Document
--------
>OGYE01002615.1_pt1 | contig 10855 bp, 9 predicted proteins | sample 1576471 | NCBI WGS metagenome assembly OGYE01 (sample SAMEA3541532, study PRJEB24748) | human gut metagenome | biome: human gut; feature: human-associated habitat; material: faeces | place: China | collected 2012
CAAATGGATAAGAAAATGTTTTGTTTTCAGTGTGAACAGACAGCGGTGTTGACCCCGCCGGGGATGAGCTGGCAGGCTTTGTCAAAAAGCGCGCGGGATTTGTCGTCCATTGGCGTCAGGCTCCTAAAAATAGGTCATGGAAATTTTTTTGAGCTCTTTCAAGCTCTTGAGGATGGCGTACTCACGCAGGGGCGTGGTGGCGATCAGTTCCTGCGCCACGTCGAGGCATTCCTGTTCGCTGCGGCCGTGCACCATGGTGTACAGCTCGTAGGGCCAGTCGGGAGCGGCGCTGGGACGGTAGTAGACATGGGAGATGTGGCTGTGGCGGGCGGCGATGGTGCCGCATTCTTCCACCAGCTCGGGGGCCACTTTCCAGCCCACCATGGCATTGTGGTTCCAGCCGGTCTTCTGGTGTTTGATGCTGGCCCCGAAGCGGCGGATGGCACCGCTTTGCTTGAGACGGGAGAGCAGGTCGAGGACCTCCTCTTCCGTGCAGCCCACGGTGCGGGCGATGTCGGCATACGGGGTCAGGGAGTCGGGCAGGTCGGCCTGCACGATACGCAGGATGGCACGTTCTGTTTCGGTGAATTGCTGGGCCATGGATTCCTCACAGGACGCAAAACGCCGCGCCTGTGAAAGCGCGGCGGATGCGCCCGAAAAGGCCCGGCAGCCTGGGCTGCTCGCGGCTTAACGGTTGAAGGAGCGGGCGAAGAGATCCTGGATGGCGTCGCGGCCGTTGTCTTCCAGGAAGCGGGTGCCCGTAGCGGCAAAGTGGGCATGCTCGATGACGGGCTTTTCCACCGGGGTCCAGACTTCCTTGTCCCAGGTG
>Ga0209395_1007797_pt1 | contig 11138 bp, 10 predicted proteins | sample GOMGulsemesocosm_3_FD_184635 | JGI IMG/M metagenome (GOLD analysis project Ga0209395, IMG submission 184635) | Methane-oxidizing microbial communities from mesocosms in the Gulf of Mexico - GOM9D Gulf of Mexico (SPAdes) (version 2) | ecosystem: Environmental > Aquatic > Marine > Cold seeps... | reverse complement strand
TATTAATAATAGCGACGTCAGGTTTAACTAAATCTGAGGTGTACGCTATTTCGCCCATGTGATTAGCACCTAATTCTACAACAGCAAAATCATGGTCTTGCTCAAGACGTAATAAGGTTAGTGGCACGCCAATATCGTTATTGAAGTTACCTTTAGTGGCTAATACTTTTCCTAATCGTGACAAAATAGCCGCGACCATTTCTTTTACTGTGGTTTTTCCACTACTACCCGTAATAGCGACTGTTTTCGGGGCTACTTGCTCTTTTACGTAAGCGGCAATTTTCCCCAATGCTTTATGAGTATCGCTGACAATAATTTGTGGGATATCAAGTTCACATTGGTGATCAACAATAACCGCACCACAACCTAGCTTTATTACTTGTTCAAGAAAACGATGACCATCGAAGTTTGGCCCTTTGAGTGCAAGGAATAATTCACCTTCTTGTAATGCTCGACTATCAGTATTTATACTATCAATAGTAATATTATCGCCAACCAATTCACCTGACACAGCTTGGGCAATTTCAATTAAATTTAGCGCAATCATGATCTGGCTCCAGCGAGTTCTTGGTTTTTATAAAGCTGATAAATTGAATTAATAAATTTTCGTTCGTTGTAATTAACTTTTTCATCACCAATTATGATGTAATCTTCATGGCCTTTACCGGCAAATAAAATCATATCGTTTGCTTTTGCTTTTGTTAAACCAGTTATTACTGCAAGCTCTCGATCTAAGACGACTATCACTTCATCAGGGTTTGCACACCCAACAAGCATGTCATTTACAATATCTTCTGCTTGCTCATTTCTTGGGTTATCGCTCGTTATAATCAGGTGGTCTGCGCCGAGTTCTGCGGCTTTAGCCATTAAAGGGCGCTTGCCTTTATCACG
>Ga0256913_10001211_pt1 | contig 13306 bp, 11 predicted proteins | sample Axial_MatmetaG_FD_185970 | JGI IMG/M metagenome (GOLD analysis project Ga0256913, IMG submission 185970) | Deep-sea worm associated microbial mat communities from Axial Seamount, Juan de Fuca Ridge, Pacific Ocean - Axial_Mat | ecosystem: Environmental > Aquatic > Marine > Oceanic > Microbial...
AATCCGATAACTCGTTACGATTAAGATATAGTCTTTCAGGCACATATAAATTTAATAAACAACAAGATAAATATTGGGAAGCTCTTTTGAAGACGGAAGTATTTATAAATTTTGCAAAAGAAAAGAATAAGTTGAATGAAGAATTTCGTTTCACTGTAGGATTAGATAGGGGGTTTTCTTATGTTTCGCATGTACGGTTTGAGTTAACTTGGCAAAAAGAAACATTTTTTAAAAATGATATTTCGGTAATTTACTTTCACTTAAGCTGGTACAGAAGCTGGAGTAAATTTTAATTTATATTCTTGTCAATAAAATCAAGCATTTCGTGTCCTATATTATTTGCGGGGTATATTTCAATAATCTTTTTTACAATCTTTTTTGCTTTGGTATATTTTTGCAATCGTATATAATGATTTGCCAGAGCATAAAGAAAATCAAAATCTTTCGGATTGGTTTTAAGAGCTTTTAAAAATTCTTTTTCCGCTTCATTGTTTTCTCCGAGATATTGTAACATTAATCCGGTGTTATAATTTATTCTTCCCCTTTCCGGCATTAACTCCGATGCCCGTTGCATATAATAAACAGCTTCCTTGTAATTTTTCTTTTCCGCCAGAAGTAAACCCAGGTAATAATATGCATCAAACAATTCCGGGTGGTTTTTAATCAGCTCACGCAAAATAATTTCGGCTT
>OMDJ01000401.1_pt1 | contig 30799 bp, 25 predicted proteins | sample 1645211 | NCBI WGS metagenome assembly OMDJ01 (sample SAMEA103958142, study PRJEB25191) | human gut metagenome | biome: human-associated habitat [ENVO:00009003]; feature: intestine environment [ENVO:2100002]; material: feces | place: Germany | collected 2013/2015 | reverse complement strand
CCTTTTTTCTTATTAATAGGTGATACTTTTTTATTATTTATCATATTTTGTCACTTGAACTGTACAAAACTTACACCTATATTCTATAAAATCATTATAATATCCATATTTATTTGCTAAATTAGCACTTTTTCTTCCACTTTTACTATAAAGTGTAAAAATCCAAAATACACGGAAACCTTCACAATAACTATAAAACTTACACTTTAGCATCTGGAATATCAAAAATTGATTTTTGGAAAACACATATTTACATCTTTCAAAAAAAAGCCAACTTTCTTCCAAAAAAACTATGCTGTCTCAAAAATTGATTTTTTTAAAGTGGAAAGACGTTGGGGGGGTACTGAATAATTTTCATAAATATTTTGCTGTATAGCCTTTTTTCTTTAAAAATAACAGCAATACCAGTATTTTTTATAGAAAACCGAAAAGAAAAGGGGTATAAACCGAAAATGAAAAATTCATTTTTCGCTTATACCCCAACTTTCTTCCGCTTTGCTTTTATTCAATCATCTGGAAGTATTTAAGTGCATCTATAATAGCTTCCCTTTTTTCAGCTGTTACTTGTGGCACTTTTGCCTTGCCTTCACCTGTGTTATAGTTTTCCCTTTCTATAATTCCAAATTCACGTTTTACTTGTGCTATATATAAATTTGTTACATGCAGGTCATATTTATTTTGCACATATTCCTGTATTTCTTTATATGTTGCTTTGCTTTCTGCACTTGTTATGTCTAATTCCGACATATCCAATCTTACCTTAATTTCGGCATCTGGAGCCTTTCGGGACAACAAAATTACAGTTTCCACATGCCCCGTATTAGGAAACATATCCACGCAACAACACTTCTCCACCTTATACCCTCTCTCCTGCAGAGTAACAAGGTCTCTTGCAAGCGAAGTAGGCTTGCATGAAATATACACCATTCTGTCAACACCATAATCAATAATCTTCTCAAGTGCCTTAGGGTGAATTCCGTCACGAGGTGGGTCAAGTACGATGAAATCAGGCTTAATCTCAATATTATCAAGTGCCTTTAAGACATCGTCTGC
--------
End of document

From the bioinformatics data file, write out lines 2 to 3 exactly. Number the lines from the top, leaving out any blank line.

CAAATGGATAAGAAAATGTTTTGTTTTCAGTGTGAACAGACAGCGGTGTTGACCCCGCCGGGGATGAGCTGGCAGGCTTTGTCAAAAAGCGCGCGGGATTTGTCGTCCATTGGCGTCAGGCTCCTAAAAATAGGTCATGGAAATTTTTTTGAGCTCTTTCAAGCTCTTGAGGATGGCGTACTCACGCAGGGGCGTGGTGGCGATCAGTTCCTGCGCCACGTCGAGGCATTCCTGTTCGCTGCGGCCGTGCACCATGGTGTACAGCTCGTAGGGCCAGTCGGGAGCGGCGCTGGGACGGTAGTAGACATGGGAGATGTGGCTGTGGCGGGCGGCGATGGTGCCGCATTCTTCCACCAGCTCGGGGGCCACTTTCCAGCCCACCATGGCATTGTGGTTCCAGCCGGTCTTCTGGTGTTTGATGCTGGCCCCGAAGCGGCGGATGGCACCGCTTTGCTTGAGACGGGAGAGCAGGTCGAGGACCTCCTCTTCCGTGCAGCCCACGGTGCGGGCGATGTCGGCATACGGGGTCAGGGAGTCGGGCAGGTCGGCCTGCACGATACGCAGGATGGCACGTTCTGTTTCGGTGAATTGCTGGGCCATGGATTCCTCACAGGACGCAAAACGCCGCGCCTGTGAAAGCGCGGCGGATGCGCCCGAAAAGGCCCGGCAGCCTGGGCTGCTCGCGGCTTAACGGTTGAAGGAGCGGGCGAAGAGATCCTGGATGGCGTCGCGGCCGTTGTCTTCCAGGAAGCGGGTGCCCGTAGCGGCAAAGTGGGCATGCTCGATGACGGGCTTTTCCACCGGGGTCCAGACTTCCTTGTCCCAGGTG
>Ga0209395_1007797_pt1 | contig 11138 bp, 10 predicted proteins | sample GOMGulsemesocosm_3_FD_184635 | JGI IMG/M metagenome (GOLD analysis project Ga0209395, IMG submission 184635) | Methane-oxidizing microbial communities from mesocosms in the Gulf of Mexico - GOM9D Gulf of Mexico (SPAdes) (version 2) | ecosystem: Environmental > Aquatic > Marine > Cold seeps... | reverse complement strand